My favourite part of the Acropolis? It would have to be the Erechtheion, specifically the Porch of Caryatids. The fact that those female column-sculptures are replicas (and that the real ones are in the Acropolis museum) did not make this sight any less wonderful – simply knowing that thousands of years ago someone had the idea of replacing columns for super sexy sculptures of women is mind-blowing enough.

I also found out a sad but fascinating story about these Caryatids. In 1801, one of the Caryatids was stolen removed by some greedy guy called Lord Elgin – he wanted to decorate his Scottish mansion. Athenian legend had it that the remaining five Caryatids could be heard wailing for their lost sister at night – isn’t that sad and beautiful?

2. Columns In All Shapes And Sizes

Columns, columns, columns… I couldn’t get enough of all those columns. I love how Greece is a country of columns. Don’t ask me why, but I love Greek columns. They do not only make excellent #ootd props but are also true statements in their own rights. This was one of the things I loved the most about studying Greek art and architecture, so the art geek in me was thrilled to  put some knowledge into practice by spotting Corinthian, Doric and Ionic columns. Which is your favourite? As a person who loves detail and pizzaz, I would have to say Corinthian columns do it for me – as seen at the beautiful temple of Olympian Zeus.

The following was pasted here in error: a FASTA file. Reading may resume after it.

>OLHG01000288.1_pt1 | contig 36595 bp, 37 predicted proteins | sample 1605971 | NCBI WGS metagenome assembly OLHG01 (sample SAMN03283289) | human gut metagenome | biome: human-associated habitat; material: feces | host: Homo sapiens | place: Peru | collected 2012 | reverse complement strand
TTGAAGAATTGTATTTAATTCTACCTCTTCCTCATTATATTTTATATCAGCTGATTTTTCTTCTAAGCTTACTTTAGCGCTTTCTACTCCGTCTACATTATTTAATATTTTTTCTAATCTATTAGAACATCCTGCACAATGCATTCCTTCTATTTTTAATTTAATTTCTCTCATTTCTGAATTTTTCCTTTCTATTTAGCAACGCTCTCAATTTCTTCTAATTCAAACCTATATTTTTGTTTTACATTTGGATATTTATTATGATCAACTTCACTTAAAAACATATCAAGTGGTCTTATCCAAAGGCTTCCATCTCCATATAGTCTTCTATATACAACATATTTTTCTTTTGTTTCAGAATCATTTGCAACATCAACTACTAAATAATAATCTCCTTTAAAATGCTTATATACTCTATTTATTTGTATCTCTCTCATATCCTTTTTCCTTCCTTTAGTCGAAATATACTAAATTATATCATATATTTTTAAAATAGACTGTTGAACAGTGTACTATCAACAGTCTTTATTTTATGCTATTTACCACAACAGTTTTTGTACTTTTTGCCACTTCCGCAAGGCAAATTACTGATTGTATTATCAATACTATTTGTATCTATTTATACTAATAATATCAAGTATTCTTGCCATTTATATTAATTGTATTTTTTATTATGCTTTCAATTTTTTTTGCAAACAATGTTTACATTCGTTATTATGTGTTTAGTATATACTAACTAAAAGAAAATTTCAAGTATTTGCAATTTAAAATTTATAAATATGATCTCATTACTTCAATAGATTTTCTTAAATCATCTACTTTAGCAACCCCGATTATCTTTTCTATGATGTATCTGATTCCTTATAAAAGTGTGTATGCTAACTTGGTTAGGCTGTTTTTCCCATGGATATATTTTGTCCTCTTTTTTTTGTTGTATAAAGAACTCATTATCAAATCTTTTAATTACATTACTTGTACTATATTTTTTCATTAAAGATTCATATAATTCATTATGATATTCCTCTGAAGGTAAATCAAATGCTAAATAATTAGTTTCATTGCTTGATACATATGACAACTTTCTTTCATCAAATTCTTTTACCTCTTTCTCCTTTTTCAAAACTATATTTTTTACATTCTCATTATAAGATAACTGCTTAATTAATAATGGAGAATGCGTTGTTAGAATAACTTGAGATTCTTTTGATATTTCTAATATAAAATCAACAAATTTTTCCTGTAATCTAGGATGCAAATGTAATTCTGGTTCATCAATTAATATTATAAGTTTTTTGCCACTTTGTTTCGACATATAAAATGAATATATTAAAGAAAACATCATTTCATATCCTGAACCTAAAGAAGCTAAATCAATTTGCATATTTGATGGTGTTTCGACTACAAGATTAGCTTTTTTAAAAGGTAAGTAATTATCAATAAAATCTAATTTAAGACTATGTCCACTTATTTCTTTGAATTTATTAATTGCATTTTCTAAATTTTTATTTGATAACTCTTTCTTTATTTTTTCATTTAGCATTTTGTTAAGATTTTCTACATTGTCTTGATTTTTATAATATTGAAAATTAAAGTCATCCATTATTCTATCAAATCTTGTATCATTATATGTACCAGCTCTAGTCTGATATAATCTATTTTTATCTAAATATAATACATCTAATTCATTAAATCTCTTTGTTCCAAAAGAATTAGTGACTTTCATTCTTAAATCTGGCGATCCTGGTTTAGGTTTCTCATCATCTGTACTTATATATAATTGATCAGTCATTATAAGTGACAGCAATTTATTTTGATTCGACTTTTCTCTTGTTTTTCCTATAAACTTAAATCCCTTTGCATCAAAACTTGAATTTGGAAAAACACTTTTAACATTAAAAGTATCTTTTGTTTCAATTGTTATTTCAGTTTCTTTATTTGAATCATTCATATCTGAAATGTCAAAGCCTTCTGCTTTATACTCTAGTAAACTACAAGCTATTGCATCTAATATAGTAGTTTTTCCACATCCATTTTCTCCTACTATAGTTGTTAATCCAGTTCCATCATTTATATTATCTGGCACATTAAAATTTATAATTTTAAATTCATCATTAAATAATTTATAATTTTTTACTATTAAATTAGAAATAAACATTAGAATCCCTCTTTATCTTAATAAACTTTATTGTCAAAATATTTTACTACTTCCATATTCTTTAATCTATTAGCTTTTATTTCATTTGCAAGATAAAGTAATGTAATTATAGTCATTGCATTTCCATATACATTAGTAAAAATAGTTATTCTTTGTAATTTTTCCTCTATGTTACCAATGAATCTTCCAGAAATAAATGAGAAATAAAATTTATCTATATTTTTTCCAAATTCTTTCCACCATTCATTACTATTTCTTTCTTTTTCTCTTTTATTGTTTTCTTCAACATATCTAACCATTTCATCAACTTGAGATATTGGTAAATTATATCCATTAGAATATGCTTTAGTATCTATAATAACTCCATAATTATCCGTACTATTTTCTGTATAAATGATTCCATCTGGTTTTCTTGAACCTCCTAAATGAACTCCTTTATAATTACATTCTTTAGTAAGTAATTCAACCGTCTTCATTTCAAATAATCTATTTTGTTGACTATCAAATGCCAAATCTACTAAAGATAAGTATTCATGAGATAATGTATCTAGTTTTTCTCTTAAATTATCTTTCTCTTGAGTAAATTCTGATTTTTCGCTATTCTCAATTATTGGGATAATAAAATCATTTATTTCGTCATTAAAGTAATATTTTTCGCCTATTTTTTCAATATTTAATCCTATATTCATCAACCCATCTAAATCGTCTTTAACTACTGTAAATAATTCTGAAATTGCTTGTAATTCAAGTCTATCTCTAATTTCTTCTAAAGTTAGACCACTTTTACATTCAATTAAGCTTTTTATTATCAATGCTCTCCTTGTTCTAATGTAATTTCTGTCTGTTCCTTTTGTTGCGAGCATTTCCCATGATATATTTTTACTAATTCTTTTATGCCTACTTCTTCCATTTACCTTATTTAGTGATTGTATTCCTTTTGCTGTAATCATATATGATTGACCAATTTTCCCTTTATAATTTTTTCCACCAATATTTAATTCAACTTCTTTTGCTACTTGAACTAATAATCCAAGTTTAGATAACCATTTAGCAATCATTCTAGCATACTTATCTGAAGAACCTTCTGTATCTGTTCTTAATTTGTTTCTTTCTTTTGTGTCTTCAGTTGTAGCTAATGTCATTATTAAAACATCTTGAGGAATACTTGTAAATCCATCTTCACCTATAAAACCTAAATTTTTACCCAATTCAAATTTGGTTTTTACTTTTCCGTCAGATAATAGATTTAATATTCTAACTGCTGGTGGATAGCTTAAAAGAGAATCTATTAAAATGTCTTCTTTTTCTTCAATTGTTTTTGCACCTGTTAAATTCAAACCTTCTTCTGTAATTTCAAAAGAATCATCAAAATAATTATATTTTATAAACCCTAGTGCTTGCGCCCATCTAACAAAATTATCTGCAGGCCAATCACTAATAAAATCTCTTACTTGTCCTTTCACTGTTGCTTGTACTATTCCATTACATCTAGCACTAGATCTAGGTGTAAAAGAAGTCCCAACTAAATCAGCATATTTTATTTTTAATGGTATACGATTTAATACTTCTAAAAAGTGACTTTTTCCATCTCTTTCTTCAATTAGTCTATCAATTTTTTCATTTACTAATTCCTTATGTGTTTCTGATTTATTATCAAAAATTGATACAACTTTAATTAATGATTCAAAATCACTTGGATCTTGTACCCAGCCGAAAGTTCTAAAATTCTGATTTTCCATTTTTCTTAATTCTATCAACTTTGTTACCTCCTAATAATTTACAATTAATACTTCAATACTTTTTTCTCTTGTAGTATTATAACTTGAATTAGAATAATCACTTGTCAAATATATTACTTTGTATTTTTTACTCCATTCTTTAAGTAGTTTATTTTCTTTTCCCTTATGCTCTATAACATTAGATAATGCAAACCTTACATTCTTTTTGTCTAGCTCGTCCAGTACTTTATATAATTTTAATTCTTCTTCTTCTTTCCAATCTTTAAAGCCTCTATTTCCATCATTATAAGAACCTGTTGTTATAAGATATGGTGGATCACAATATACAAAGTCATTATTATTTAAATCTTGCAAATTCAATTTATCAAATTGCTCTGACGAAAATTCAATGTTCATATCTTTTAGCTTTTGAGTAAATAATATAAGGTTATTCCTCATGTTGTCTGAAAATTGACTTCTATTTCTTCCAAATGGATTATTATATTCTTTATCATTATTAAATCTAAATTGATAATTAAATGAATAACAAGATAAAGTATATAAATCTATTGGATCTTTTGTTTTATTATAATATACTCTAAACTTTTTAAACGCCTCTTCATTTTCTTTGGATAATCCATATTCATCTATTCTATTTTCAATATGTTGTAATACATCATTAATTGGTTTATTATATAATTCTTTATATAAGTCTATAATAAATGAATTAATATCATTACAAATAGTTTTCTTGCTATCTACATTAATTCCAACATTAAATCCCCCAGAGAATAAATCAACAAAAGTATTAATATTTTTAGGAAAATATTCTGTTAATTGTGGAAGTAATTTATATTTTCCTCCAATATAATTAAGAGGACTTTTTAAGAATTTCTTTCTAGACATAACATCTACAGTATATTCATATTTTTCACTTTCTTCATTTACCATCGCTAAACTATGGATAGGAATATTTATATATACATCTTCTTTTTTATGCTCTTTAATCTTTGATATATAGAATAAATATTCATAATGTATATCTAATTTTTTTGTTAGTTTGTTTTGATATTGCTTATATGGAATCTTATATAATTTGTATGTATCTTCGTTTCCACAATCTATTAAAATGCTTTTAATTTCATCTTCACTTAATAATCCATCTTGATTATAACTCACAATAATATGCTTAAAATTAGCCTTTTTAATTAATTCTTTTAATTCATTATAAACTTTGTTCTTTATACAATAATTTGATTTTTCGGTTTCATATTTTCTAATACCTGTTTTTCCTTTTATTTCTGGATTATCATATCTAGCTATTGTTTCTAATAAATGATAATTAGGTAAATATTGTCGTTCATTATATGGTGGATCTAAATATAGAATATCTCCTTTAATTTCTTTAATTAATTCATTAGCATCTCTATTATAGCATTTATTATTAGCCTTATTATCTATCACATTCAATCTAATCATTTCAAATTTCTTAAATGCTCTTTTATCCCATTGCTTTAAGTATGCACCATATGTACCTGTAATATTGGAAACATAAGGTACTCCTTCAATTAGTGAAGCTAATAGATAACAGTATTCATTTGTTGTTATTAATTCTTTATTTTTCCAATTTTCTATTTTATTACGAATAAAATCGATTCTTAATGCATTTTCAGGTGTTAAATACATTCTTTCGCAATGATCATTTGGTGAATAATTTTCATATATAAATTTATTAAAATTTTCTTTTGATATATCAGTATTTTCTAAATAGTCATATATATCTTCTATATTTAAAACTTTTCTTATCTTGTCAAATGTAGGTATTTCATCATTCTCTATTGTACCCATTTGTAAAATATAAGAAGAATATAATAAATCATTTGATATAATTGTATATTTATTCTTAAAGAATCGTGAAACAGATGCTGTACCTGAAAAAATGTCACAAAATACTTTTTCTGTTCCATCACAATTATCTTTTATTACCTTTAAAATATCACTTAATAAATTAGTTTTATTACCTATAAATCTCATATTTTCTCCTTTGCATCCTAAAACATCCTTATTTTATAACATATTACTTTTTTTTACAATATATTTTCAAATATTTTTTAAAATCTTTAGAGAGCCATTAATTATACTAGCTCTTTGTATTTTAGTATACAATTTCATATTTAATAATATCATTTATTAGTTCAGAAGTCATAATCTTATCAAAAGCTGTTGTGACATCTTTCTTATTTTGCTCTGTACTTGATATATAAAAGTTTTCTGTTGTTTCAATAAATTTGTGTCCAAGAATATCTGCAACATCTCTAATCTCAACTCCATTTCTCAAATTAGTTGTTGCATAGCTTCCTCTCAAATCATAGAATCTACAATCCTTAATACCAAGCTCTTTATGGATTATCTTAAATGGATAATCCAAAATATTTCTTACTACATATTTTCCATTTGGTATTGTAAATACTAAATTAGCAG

Then again, Ionic columns are pretty swell and iconic in their own right, as seen here at the Roman Agora of Athens.

Isn’t this tower (which is within the Roman Agora) fascinating? Its official name is the Horologion of Kyrrhestos, but it is also called the Tower of the Winds.

There isn’t exactly a lot to see at the Roman Agora of Athens and Library of Hadrian, but for some reason I found it amazing – those columns are so reminiscent of what must have been an architectural wonder. Plus as it was free from the hustle and bustle of Athens it was so easy to explore.

If I am not mistaken this was the Temple of Hephaistos, located on Agoraios Kolonos Hill, in the Ancient Agora. It’s mind-blowing, mostly because there is so much left of it! It might not have been built B.C., but it’s still shocking to know that this building is almost 2000 years old… and whilst those might be just Doric columns, they still have the wow factor.

The Stoa of Attalos. What a building. It houses the Museum of the Ancient Agora, and even though one could argue that it lacks ‘authenticity’ (it was reconstructed in the 1950’s), it still won me over. All those columns and shadows… I could have spent hours there taking pictures. Well, I couldn’t because the Acropolis and Ancient Agora are only open ’til 3pm… isn’t that SO early (I’m not sure if the hours are different in summer)? 
So there you go folks, if you want to enjoy all the different parts of the Acropolis (The Parthenon, Old Temple of Athena, Temple of Athena Nike, Erechtheion, Theatre of Dyonisus, Hereon, Sanctuary of Zeus Polieus, plus the Temple of Olympian Zeus and Ancient Agora, as well as a bunch of other significant monuments) at a super leisurely rate, then be there for 10am sharp. And were comfy shoes – it turns out my Clarks aren’t that great for climbing up hills to worship the Gods. It was even the first time in over a decade I’d wished I owned a pair of trainers.

The Temple Of Hephaistos seen from afar – ain’t she (or he) a beauty?

3. So. Much. Street Art. 

I knew about Berlin, New York, Miami… but I didn’t know about Athens. In fact I only found out out of sheer instinct – I googled to see if there happened to be any street art tours in Athens. And whilst I didn’t end up going on any of those tours, I was right all along – this historical city happens to full of street art. Some of it crap, lots of it amazing. I will be doing a separate post on this as there is so much worth sharing.